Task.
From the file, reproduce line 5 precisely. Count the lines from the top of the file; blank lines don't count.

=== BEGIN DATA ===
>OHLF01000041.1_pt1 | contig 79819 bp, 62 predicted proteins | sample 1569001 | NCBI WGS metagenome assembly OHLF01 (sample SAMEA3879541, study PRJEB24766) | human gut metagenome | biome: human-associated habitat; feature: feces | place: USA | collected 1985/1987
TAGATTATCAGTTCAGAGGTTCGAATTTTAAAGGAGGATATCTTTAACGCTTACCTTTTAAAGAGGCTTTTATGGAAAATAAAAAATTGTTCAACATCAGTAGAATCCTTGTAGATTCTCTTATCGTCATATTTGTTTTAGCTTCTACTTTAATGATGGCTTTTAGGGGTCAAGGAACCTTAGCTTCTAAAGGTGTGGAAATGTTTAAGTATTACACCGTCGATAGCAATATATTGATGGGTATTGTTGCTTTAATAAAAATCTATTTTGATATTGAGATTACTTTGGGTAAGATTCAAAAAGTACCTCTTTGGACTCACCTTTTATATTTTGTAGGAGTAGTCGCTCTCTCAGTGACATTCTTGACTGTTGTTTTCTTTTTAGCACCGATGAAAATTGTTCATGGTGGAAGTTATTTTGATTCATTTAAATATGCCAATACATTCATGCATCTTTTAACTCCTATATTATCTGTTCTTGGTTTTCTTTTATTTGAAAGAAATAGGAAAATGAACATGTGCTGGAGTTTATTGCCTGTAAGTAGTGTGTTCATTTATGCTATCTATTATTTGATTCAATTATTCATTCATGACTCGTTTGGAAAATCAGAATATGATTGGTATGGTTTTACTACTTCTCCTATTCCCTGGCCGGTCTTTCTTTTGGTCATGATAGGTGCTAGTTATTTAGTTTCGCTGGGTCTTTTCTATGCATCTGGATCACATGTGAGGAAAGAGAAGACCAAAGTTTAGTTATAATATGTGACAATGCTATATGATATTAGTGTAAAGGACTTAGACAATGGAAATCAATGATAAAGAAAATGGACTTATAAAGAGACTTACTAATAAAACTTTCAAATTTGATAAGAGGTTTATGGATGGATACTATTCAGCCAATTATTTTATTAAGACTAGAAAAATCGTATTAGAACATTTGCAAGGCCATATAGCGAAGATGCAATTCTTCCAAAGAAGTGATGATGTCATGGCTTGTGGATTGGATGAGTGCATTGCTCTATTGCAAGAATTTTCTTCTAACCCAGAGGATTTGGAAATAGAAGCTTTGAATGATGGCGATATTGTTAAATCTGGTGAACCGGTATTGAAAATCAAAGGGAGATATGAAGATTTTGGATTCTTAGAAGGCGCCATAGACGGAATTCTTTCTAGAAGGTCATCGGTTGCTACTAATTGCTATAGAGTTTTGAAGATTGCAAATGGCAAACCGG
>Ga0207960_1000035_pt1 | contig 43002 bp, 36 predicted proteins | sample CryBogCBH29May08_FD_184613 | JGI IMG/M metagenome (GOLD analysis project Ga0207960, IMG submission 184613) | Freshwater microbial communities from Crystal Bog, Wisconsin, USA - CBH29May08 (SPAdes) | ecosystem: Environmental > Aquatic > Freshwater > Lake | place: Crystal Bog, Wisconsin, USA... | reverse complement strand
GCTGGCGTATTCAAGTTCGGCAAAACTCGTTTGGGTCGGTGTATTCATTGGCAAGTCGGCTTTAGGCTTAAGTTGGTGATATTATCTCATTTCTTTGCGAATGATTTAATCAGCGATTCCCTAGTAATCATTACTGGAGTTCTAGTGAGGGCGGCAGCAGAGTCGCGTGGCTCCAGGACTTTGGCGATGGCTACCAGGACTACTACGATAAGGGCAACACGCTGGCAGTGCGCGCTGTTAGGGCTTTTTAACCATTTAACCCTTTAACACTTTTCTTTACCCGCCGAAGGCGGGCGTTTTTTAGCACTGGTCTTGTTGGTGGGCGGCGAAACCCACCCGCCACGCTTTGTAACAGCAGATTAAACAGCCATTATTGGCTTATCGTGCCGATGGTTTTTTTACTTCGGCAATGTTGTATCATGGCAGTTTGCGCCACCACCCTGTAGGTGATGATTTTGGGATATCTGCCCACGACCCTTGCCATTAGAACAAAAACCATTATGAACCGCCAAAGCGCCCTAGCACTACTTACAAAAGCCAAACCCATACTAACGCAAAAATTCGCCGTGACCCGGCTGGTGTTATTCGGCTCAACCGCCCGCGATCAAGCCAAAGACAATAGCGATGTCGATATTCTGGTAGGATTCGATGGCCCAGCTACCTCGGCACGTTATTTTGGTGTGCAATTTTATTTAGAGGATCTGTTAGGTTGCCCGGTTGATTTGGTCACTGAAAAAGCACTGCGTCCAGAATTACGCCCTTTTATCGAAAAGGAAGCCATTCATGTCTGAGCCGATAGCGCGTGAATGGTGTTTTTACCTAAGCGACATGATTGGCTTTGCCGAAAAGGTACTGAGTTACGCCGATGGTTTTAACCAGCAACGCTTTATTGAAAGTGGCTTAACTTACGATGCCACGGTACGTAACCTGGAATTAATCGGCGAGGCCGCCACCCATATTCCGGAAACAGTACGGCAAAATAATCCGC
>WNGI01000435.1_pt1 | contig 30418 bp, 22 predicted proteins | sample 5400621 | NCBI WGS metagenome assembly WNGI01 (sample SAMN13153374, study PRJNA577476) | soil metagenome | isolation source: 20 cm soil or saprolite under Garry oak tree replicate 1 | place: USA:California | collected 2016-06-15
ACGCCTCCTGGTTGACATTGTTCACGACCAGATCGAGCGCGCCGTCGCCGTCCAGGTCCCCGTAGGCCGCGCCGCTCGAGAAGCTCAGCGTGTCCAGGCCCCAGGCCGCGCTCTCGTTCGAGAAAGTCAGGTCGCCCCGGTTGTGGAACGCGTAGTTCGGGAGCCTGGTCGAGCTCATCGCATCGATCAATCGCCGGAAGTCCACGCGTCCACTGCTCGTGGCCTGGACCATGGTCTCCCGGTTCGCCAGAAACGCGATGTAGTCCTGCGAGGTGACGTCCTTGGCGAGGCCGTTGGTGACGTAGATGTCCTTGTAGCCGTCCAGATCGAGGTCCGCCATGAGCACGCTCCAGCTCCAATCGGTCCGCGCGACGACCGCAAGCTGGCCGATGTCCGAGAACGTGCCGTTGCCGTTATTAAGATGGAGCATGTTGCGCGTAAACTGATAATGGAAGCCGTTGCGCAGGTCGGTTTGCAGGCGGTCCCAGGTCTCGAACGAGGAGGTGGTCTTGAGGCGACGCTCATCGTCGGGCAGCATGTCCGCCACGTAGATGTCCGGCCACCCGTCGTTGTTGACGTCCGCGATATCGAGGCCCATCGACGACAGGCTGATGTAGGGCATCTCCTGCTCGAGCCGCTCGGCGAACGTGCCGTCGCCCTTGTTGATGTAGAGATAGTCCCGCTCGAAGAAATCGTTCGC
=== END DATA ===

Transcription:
>WNGI01000435.1_pt1 | contig 30418 bp, 22 predicted proteins | sample 5400621 | NCBI WGS metagenome assembly WNGI01 (sample SAMN13153374, study PRJNA577476) | soil metagenome | isolation source: 20 cm soil or saprolite under Garry oak tree replicate 1 | place: USA:California | collected 2016-06-15